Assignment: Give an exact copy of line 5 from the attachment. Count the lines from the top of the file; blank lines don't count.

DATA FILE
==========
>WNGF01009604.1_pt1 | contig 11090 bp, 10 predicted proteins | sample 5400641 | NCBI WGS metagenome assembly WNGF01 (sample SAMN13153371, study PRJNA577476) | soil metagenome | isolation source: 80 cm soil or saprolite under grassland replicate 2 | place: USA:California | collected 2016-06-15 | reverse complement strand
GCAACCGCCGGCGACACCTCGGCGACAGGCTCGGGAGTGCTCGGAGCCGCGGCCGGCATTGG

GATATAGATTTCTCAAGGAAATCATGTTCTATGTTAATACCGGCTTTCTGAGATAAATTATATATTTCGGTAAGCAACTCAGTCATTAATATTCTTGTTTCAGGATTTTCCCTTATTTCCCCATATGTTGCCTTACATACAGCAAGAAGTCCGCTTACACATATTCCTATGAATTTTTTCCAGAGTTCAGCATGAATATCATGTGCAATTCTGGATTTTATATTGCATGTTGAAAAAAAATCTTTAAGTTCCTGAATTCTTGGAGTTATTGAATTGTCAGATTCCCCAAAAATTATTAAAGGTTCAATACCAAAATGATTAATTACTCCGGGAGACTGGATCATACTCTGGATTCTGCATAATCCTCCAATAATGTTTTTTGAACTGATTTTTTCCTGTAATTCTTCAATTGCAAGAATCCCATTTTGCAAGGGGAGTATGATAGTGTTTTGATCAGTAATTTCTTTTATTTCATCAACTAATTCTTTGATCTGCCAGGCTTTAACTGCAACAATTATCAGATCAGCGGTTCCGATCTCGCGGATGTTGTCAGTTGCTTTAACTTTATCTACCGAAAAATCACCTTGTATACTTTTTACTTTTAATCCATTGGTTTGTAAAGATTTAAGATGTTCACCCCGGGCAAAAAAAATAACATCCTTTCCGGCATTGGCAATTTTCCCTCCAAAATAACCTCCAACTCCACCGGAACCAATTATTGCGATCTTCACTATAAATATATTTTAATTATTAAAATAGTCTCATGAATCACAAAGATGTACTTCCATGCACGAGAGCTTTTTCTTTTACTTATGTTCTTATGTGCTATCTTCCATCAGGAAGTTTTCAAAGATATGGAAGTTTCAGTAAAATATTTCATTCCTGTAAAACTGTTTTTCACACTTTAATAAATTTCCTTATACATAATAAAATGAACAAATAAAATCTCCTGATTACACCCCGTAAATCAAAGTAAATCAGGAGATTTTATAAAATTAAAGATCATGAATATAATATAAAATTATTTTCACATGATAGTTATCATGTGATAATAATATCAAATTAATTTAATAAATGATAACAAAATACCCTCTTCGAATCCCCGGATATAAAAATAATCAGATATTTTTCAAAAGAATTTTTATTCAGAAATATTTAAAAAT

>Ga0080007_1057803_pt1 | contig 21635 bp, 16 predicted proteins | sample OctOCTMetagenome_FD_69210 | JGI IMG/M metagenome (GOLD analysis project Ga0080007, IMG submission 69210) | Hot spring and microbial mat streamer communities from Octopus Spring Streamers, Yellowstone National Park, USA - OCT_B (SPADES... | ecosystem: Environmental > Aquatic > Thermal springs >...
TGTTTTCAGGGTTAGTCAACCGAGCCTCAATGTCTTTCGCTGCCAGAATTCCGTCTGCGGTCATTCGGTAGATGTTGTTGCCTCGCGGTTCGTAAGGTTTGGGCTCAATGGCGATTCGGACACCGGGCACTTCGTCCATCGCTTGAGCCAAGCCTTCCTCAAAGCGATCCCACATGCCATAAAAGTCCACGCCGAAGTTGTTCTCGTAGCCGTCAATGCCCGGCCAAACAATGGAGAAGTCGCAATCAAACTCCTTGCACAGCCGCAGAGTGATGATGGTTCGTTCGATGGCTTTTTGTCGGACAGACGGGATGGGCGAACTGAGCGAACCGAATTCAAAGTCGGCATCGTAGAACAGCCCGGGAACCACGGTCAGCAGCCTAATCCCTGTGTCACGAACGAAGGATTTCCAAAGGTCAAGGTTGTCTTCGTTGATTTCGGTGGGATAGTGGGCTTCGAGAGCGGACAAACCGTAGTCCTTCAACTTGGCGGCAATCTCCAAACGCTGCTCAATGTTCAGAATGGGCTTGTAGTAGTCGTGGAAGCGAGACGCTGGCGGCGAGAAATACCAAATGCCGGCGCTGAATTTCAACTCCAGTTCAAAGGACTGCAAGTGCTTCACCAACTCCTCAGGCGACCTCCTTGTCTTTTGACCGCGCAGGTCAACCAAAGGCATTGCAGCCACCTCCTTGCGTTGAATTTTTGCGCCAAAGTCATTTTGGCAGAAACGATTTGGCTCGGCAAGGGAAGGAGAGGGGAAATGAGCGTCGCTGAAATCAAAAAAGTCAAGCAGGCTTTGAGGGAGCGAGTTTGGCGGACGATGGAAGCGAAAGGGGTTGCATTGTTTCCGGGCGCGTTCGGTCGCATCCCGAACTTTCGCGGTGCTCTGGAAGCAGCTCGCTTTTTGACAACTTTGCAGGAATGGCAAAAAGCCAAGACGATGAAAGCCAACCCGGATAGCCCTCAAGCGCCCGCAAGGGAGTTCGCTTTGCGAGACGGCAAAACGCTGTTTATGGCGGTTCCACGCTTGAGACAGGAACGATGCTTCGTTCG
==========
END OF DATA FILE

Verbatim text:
TGTTTTCAGGGTTAGTCAACCGAGCCTCAATGTCTTTCGCTGCCAGAATTCCGTCTGCGGTCATTCGGTAGATGTTGTTGCCTCGCGGTTCGTAAGGTTTGGGCTCAATGGCGATTCGGACACCGGGCACTTCGTCCATCGCTTGAGCCAAGCCTTCCTCAAAGCGATCCCACATGCCATAAAAGTCCACGCCGAAGTTGTTCTCGTAGCCGTCAATGCCCGGCCAAACAATGGAGAAGTCGCAATCAAACTCCTTGCACAGCCGCAGAGTGATGATGGTTCGTTCGATGGCTTTTTGTCGGACAGACGGGATGGGCGAACTGAGCGAACCGAATTCAAAGTCGGCATCGTAGAACAGCCCGGGAACCACGGTCAGCAGCCTAATCCCTGTGTCACGAACGAAGGATTTCCAAAGGTCAAGGTTGTCTTCGTTGATTTCGGTGGGATAGTGGGCTTCGAGAGCGGACAAACCGTAGTCCTTCAACTTGGCGGCAATCTCCAAACGCTGCTCAATGTTCAGAATGGGCTTGTAGTAGTCGTGGAAGCGAGACGCTGGCGGCGAGAAATACCAAATGCCGGCGCTGAATTTCAACTCCAGTTCAAAGGACTGCAAGTGCTTCACCAACTCCTCAGGCGACCTCCTTGTCTTTTGACCGCGCAGGTCAACCAAAGGCATTGCAGCCACCTCCTTGCGTTGAATTTTTGCGCCAAAGTCATTTTGGCAGAAACGATTTGGCTCGGCAAGGGAAGGAGAGGGGAAATGAGCGTCGCTGAAATCAAAAAAGTCAAGCAGGCTTTGAGGGAGCGAGTTTGGCGGACGATGGAAGCGAAAGGGGTTGCATTGTTTCCGGGCGCGTTCGGTCGCATCCCGAACTTTCGCGGTGCTCTGGAAGCAGCTCGCTTTTTGACAACTTTGCAGGAATGGCAAAAAGCCAAGACGATGAAAGCCAACCCGGATAGCCCTCAAGCGCCCGCAAGGGAGTTCGCTTTGCGAGACGGCAAAACGCTGTTTATGGCGGTTCCACGCTTGAGACAGGAACGATGCTTCGTTCG